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Posts Tagged: "orange book"

Key Insights from the PTAB’s Updated Orange Book and Biologic Patent Study

The U.S. Patent and Trademark Office Patent Trial and Appeal Board (PTAB) recently released an update to its Orange Book patent and biologic patent study, examining post-grant petitions filed against Orange Book patents and biologic patents between September 16, 2012, and June 30, 2021. The PTAB classified a petition as challenging an Orange Book-listed patent by comparing the petition’s filing date with data from the U.S. Food and Drug Administration’s (FDA’s) electronic Orange Book indicating when the patent was listed. The PTAB manually identified biologic patents as any patent potentially covering a Purple Book-listed product and any non-Orange Book-listed patent directed to treating a disease or condition.

New Dance Moves? Purple Book Amendments Require Public Disclosure of ‘Patent Dance’ Patent Lists

Innovator (or “reference”) biologic drug makers and small-molecule drug makers face differing legal obligations with respect to public patent disclosures. Under the Hatch-Waxman Act, reference small-molecule drug makers are required to provide to the U.S. Food and Drug Administration (FDA) a list of the patents covering the active ingredients, compositions, formulations, and methods of treatment for their approved reference drug products, which the FDA in turn is required to publish in its “Orange Book.”  21 U.S.C. § 355(b)(1), (c)(2). The publication of such patents in the FDA Orange Book thus gives all generic drug applicants advance notice of the patents to be asserted by a reference drug maker in future Hatch-Waxman litigation.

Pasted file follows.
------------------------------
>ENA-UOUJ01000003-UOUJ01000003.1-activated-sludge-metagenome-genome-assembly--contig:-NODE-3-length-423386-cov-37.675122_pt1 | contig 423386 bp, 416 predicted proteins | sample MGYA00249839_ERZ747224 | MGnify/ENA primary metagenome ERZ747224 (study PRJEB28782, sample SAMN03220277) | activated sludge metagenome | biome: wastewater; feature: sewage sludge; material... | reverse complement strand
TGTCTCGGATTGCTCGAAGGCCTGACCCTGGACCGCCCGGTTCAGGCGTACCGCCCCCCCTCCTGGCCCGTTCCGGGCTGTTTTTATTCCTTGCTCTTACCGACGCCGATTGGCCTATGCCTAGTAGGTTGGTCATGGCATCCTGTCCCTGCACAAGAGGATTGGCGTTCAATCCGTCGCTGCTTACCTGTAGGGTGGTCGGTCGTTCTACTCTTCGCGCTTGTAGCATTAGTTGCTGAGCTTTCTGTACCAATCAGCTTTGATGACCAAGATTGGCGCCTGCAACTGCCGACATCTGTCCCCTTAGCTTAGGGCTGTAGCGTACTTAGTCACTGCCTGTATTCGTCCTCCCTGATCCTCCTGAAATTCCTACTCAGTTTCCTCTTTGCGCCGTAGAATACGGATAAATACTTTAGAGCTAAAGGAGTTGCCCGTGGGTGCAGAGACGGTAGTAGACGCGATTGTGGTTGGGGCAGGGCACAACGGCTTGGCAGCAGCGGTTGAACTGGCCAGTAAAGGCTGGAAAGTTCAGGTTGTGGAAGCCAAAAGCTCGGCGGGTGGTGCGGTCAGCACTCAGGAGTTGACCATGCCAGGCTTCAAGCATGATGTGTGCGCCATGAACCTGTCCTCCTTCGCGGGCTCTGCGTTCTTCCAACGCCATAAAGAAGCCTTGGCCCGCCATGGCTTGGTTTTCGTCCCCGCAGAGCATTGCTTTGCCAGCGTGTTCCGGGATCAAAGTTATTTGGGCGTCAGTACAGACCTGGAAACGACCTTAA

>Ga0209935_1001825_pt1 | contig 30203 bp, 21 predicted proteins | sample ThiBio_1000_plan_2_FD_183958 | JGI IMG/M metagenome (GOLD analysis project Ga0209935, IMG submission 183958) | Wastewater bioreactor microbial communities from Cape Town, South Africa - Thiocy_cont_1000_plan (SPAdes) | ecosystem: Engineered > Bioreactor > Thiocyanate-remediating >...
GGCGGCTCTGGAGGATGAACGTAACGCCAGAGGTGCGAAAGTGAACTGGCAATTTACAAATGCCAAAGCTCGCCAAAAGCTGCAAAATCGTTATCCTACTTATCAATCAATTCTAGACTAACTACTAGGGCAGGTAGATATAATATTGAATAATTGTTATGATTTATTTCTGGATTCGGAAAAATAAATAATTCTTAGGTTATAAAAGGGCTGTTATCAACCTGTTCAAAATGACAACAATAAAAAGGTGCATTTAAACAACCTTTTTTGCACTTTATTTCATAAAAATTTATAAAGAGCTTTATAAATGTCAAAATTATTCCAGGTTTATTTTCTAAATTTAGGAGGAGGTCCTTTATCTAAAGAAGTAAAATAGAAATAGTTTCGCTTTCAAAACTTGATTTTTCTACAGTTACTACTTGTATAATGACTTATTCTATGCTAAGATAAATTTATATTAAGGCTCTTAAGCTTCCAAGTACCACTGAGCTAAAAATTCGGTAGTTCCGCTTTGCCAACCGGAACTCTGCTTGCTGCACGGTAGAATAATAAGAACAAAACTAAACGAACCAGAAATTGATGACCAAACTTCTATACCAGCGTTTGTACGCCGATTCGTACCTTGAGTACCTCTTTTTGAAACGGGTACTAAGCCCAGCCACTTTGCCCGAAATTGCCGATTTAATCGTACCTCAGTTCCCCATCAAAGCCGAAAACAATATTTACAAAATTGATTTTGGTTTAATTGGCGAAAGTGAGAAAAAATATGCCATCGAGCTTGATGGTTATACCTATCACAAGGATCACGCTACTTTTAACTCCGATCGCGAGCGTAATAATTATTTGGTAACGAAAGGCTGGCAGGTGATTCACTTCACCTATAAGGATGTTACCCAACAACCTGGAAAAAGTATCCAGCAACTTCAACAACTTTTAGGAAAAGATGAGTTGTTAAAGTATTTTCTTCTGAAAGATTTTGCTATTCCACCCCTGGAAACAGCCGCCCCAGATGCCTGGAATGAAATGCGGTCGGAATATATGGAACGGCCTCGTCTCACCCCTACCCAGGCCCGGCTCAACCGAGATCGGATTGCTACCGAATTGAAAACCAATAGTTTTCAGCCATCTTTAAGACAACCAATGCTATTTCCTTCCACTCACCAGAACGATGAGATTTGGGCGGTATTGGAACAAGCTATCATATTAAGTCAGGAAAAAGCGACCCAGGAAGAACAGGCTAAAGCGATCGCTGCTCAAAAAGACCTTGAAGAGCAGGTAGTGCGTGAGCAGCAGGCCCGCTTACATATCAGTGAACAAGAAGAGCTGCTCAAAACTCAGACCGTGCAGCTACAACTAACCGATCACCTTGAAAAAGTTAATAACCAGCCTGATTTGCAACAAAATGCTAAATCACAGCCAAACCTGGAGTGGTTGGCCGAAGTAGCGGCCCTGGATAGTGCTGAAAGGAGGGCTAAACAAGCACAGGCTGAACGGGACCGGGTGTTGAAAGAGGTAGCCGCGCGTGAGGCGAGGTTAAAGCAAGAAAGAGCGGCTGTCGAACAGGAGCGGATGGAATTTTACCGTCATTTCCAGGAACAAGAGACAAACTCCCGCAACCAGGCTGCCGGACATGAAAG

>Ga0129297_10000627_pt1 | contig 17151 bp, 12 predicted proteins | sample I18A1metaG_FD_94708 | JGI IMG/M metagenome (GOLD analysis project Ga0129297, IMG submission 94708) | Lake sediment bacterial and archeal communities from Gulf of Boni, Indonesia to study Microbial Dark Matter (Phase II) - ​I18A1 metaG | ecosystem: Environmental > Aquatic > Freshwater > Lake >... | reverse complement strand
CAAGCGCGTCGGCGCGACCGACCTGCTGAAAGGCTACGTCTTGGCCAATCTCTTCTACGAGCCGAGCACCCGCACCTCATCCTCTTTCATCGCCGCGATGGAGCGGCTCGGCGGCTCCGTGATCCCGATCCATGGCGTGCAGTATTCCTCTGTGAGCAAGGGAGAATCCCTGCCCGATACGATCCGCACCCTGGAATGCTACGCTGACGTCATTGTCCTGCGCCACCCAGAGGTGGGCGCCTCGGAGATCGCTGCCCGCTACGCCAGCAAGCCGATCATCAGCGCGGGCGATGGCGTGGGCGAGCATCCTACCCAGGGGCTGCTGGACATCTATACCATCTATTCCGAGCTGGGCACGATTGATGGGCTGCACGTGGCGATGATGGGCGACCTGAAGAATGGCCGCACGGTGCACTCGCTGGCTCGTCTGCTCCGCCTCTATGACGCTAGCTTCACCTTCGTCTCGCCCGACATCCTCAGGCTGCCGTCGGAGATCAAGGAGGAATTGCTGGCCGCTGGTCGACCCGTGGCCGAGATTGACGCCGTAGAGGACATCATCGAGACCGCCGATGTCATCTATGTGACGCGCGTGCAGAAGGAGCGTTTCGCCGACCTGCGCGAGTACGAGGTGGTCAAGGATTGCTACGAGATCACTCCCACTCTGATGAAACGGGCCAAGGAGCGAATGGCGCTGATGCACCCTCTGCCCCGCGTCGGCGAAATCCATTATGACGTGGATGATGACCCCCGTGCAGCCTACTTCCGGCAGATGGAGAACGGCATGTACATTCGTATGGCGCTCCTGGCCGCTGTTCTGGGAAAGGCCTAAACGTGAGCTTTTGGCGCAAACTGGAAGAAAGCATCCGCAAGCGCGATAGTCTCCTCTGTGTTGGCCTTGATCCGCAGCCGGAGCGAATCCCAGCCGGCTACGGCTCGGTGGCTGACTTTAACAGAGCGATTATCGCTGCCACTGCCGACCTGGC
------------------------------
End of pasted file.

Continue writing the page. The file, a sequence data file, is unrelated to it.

Holiday Gifts for IP Owners: Several Significant IP Bills Passed Last Minute by Congress

Late Monday evening, Congress passed a massive omnibus budget bill to avert a federal government shutdown and provide critical COVID-19 relief.  But that is not all – much to the surprise of the intellectual property world, the last-minute bill included several pieces of legislation, previously thought to be sidetracked in light of the current lame duck administration, that will alter the landscape of trademark, copyright and patent law as we know it. The changes include a Trademark Modernization Act that restores the rebuttable presumption of irreparable harm when a Lanham Act violation has been proven, allowing brand owners to more easily obtain injunctions, and the creation of a copyright small claims tribunal within the Copyright Office.